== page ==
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    HomeWorld News"US House Votes on Bill Mandating ByteDance Divestment or TikTok Ban"

    “US House Votes on Bill Mandating ByteDance Divestment or TikTok Ban”

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    US House Passes Bill to Compel ByteDance, TikTok's Parent Company, to Divest or Risk Ban

    In a decisive move reflecting rare bipartisan unity, the US House of Representatives overwhelmingly approved a bill on Wednesday that could compel ByteDance, the Chinese owner of TikTok, to divest its stake in the popular video-sharing app or face a ban in the United States.

    With a vote of 352 in favor and 65 against, the proposed law garnered significant support, signaling growing concerns over TikTok’s Chinese ownership and its potential implications for national security. This legislation marks a significant challenge for TikTok, which has garnered immense popularity worldwide but has also faced scrutiny over its ties to the Chinese Communist Party.

    While the fate of the bill remains uncertain in the Senate, where key figures have expressed reservations about such a drastic move against an app with 170 million US users, President Joe Biden has signaled his intention to sign the bill into law if it reaches his desk.

    Officially known as the “Protecting Americans from Foreign Adversary Controlled Applications Act,” the measure mandates ByteDance to divest TikTok within 180 days or risk its removal from major app stores operated by Apple and Google in the US. Additionally, it grants the president authority to identify other applications deemed a national security threat if controlled by countries adversarial to the US.

    The resurgence of scrutiny against TikTok has come as a surprise to the company, with executives reportedly reassured when President Biden joined the platform last month as part of his reelection campaign efforts. TikTok CEO Shou Zi Chew is currently in Washington, lobbying to halt the bill’s progression.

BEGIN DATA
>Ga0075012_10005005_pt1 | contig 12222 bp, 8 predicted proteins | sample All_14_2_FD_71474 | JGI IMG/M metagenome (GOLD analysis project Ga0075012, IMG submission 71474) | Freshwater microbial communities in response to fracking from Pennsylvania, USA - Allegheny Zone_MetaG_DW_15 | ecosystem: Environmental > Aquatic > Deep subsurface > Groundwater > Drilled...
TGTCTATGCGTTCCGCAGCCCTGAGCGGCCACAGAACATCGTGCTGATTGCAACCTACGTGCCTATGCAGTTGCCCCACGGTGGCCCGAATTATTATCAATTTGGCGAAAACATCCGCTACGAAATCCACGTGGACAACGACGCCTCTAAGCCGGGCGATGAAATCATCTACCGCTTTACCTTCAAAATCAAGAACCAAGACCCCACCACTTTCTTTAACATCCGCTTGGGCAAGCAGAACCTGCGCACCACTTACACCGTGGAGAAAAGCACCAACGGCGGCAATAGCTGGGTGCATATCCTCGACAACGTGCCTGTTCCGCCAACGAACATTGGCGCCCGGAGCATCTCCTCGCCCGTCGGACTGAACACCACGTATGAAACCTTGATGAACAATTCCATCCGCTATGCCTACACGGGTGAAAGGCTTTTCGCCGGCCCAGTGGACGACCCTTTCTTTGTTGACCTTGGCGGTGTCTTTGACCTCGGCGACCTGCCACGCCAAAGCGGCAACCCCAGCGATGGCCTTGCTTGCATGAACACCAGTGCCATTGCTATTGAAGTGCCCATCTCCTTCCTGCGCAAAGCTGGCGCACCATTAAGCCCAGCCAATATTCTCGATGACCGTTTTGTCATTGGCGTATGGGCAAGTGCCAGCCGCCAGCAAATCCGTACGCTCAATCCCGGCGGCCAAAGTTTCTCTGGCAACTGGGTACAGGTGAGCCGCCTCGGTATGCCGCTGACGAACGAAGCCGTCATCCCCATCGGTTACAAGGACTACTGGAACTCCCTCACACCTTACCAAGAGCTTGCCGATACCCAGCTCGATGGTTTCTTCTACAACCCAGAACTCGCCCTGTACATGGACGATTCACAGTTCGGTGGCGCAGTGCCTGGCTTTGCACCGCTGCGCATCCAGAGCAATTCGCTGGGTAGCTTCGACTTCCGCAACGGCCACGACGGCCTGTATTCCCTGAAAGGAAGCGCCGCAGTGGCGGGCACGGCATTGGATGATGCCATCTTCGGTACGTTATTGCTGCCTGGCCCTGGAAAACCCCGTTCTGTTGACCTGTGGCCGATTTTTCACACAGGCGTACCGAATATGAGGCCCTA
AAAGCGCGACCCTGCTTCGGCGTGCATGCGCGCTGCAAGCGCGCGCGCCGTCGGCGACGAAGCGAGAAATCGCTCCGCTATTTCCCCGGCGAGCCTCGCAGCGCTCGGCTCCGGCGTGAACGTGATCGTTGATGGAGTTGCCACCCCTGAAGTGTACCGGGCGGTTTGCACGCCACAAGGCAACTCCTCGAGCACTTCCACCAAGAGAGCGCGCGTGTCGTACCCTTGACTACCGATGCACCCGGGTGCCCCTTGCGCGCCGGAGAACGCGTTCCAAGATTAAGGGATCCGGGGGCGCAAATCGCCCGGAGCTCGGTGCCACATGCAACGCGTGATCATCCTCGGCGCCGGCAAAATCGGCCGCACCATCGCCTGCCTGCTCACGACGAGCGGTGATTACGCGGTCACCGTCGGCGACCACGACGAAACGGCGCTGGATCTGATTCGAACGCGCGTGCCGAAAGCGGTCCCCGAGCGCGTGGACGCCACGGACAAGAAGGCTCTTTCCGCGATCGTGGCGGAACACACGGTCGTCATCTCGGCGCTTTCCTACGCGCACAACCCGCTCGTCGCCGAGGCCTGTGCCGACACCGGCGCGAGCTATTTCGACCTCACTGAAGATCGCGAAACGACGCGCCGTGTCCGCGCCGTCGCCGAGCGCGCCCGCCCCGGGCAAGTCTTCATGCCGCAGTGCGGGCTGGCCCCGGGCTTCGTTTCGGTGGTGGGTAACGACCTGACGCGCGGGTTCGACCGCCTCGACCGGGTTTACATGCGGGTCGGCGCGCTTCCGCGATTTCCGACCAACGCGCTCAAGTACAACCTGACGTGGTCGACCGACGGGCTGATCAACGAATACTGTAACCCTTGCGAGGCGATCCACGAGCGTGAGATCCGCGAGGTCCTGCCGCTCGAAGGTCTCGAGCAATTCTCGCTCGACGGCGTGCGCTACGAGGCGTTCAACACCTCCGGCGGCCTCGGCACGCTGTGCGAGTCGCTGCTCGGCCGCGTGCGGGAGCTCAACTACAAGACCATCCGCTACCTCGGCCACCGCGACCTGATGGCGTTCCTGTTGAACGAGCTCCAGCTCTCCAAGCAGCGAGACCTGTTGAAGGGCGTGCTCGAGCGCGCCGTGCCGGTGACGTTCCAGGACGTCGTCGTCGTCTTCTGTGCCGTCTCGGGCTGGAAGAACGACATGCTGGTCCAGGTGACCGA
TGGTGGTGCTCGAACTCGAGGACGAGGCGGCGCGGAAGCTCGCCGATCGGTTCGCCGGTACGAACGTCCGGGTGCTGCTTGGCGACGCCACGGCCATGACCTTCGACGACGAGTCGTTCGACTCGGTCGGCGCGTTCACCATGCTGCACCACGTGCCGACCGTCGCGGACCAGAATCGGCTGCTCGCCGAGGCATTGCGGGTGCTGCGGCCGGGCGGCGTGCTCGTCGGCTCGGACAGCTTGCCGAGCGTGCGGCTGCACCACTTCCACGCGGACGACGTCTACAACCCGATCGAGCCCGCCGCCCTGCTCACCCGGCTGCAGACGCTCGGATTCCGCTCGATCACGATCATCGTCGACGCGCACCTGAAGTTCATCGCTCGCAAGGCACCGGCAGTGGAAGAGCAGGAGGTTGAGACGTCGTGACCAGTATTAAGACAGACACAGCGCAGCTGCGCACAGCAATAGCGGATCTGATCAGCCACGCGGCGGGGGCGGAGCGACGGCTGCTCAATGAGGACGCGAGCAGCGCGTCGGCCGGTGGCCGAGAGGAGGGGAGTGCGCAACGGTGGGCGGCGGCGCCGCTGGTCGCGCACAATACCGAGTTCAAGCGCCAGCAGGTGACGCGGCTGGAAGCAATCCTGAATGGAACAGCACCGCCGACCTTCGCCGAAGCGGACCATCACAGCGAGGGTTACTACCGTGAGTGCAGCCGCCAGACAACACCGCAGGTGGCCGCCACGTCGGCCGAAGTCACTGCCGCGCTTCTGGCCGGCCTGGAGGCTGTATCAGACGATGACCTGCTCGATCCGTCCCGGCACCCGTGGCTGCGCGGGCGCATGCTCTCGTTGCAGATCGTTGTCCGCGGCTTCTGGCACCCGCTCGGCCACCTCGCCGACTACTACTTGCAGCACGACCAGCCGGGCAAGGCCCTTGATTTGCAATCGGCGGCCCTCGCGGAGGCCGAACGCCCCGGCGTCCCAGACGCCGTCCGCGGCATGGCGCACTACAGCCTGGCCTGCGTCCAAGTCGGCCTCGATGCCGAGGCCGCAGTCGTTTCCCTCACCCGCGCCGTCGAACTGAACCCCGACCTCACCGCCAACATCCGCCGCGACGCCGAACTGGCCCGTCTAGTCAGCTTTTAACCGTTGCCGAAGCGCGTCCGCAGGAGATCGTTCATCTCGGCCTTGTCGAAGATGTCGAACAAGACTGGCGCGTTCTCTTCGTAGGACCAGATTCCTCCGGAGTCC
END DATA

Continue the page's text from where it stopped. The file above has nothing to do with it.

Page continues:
Responding to the swift legislative action, TikTok’s vice president for public policy, Michael Beckerman, raised concerns about the constitutional implications of the bill, denouncing its expedited process without public hearings.

    In an unexpected turn, Republican lawmakers defied former President Donald Trump, who previously sought to control TikTok during his presidency but faced legal obstacles. Trump’s recent opposition to a ban was attributed to concerns that it would benefit Meta, the parent company of Instagram and Facebook, which he referred to as an “enemy of the people.”

    While the bill faces skepticism in the Senate, with Representative Nancy Mace, a Trump ally, predicting its demise, the debate over TikTok’s future underscores broader tensions between the US and China over technology and national security.

    Despite TikTok’s efforts to distance itself from the Chinese government and ensure the data of US users remains within the country, the app continues to face intense scrutiny and regulatory challenges as lawmakers grapple with balancing security concerns and free speech considerations.

    Sources By Agencies

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